Monday, February 22, 2016

Kumasi, Ghana

By: R. Bruce Canham, MD

In August 2015, thanks to the support of the Washington University Department of Orthopedics, I traveled to Kumasi, Ghana in West Africa to work with the surgeons in the Directorate of Trauma and Orthopaedics at Komfo Anochie Teaching Hospital (KATH). I was especially fortunate to be accompanied by my brother, Colin, who is also a chief resident in orthopedic surgery in Rochester, New York.

Kumasi is a city of over 2 million people, approximately 120 miles north of the Atlantic coast. It is the second largest city in Ghana. KATH is the second largest hospital in Ghana. Originally built in the 1950's, it consists of 1000 beds, though most of these are situated in large open wards holding 20-80 patients as well as a new Accident and Emergency center (A&E) built in 2009. Given its location and size it is a major referral center for the entire northern region of Ghana.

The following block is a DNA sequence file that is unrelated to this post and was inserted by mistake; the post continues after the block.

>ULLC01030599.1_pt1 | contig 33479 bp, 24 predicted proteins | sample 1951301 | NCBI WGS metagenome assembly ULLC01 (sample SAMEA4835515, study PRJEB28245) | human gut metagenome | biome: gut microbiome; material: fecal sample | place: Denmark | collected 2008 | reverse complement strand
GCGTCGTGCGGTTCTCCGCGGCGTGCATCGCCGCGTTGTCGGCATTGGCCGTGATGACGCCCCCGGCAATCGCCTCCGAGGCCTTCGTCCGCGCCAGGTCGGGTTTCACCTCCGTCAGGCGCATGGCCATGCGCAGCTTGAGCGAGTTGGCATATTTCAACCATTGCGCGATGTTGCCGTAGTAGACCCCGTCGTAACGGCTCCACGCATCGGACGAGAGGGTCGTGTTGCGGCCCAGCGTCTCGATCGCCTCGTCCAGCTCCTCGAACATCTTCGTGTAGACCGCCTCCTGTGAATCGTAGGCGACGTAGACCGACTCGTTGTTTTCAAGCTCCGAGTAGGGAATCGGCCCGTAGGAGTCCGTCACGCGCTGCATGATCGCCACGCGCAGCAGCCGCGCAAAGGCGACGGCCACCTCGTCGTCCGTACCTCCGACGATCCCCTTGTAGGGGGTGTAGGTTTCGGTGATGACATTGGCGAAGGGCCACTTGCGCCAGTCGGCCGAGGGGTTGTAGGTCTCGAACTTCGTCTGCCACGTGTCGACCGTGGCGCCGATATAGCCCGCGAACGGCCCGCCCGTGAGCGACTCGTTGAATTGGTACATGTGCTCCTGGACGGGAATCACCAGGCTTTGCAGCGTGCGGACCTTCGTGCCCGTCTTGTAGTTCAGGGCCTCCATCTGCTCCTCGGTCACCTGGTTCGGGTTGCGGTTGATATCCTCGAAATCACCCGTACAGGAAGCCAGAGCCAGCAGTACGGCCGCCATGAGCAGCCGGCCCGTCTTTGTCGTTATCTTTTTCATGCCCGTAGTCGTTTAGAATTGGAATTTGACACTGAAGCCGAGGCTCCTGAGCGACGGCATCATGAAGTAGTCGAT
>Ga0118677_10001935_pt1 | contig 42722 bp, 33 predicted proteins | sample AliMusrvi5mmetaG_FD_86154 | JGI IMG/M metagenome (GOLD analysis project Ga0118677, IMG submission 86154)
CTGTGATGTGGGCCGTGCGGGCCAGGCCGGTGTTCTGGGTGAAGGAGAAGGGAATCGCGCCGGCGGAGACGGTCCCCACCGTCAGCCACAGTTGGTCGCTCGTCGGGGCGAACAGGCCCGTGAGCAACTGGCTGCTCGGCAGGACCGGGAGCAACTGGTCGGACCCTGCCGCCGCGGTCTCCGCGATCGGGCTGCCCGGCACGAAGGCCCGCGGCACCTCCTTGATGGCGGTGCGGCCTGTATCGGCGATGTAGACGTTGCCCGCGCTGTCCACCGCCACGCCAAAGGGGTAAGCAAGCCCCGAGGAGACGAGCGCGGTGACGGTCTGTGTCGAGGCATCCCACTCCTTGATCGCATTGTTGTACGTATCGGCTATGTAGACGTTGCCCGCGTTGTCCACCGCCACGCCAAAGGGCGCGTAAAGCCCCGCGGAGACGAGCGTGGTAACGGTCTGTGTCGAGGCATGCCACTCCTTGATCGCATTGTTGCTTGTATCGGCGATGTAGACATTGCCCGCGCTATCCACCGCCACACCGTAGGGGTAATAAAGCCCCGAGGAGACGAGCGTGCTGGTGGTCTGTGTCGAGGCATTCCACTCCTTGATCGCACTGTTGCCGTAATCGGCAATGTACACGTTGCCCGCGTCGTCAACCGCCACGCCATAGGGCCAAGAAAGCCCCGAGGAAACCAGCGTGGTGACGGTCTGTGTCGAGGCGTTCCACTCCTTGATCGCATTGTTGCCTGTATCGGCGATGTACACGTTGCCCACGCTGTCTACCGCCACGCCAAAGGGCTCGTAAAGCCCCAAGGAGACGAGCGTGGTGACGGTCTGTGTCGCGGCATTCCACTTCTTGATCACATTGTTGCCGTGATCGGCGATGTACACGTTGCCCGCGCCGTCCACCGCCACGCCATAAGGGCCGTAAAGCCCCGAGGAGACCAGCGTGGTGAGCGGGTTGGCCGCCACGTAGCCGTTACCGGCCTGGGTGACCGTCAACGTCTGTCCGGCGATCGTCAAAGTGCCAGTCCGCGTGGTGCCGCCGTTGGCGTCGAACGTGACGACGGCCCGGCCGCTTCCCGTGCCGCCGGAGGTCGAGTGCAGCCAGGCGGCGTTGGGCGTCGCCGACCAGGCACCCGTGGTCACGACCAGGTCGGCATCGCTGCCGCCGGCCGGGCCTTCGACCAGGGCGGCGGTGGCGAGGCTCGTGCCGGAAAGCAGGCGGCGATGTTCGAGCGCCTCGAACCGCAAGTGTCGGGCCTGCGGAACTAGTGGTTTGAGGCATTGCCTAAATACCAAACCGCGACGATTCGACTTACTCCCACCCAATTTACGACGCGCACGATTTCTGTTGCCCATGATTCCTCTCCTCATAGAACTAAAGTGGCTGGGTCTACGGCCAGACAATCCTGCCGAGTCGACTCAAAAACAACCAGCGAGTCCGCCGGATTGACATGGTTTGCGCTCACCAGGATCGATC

Ghana is better off than many of the other nations in Africa, however it is still a developing country, and as a result it must struggle with providing healthcare for its citizens in the face of limited resources. It was in this setting that my brother and I found ourselves arriving in the middle of a doctors' strike. The doctors whose main source of income was from the government including those at KATH were striking with the goal of obtaining "conditions of service" which included things similar to workman's compensation, pension and reimbursement for work expenses. As an example, under the current situation if they contract a disease such as HIV or Tuberculosis while on the job they are on their own to pay for the costs of treatment and disability. The strike was very unpopular with many of the rest of the population as obtaining health care was very difficult. However the doctors' situation was also a difficult one as they did not have any alternative constructive avenues for advocating for themselves. It was certainly a thought provoking situation. While I couldn't fathom the notion of doctors in the United States going on strike, we are also much better reimbursed compared to our Ghanaian colleagues. In fact, it is not uncommon for the government not to pay the doctors for many months at a time.